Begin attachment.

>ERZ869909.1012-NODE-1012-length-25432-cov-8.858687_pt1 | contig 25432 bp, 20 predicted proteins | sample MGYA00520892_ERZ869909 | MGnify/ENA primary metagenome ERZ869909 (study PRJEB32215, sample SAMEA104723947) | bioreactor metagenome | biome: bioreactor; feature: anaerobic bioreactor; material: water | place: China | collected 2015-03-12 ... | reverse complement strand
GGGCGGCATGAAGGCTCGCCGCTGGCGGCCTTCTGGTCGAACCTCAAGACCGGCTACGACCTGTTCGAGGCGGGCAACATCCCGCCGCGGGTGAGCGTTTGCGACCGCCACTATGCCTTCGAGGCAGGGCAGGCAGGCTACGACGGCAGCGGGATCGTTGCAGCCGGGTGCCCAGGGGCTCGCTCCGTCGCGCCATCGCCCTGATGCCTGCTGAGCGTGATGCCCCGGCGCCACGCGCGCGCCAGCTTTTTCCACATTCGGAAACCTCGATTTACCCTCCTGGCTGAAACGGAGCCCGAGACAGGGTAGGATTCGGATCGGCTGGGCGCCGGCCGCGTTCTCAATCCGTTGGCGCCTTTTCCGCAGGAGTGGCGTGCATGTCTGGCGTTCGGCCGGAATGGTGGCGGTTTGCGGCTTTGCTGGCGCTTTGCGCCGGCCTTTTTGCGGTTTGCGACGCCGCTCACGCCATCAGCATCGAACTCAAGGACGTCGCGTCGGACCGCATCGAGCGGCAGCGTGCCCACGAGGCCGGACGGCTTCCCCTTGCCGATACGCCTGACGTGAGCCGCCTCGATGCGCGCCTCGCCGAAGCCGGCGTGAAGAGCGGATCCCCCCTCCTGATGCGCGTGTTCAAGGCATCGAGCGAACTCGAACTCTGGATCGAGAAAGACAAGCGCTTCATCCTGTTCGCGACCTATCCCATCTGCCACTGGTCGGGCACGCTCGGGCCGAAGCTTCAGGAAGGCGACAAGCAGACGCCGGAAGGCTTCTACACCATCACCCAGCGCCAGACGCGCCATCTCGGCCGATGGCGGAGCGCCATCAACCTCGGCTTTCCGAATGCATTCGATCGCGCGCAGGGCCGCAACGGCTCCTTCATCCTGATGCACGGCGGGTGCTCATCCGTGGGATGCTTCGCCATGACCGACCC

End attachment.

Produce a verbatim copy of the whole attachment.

>ERZ869909.1012-NODE-1012-length-25432-cov-8.858687_pt1 | contig 25432 bp, 20 predicted proteins | sample MGYA00520892_ERZ869909 | MGnify/ENA primary metagenome ERZ869909 (study PRJEB32215, sample SAMEA104723947) | bioreactor metagenome | biome: bioreactor; feature: anaerobic bioreactor; material: water | place: China | collected 2015-03-12 ... | reverse complement strand
GGGCGGCATGAAGGCTCGCCGCTGGCGGCCTTCTGGTCGAACCTCAAGACCGGCTACGACCTGTTCGAGGCGGGCAACATCCCGCCGCGGGTGAGCGTTTGCGACCGCCACTATGCCTTCGAGGCAGGGCAGGCAGGCTACGACGGCAGCGGGATCGTTGCAGCCGGGTGCCCAGGGGCTCGCTCCGTCGCGCCATCGCCCTGATGCCTGCTGAGCGTGATGCCCCGGCGCCACGCGCGCGCCAGCTTTTTCCACATTCGGAAACCTCGATTTACCCTCCTGGCTGAAACGGAGCCCGAGACAGGGTAGGATTCGGATCGGCTGGGCGCCGGCCGCGTTCTCAATCCGTTGGCGCCTTTTCCGCAGGAGTGGCGTGCATGTCTGGCGTTCGGCCGGAATGGTGGCGGTTTGCGGCTTTGCTGGCGCTTTGCGCCGGCCTTTTTGCGGTTTGCGACGCCGCTCACGCCATCAGCATCGAACTCAAGGACGTCGCGTCGGACCGCATCGAGCGGCAGCGTGCCCACGAGGCCGGACGGCTTCCCCTTGCCGATACGCCTGACGTGAGCCGCCTCGATGCGCGCCTCGCCGAAGCCGGCGTGAAGAGCGGATCCCCCCTCCTGATGCGCGTGTTCAAGGCATCGAGCGAACTCGAACTCTGGATCGAGAAAGACAAGCGCTTCATCCTGTTCGCGACCTATCCCATCTGCCACTGGTCGGGCACGCTCGGGCCGAAGCTTCAGGAAGGCGACAAGCAGACGCCGGAAGGCTTCTACACCATCACCCAGCGCCAGACGCGCCATCTCGGCCGATGGCGGAGCGCCATCAACCTCGGCTTTCCGAATGCATTCGATCGCGCGCAGGGCCGCAACGGCTCCTTCATCCTGATGCACGGCGGGTGCTCATCCGTGGGATGCTTCGCCATGACCGACCC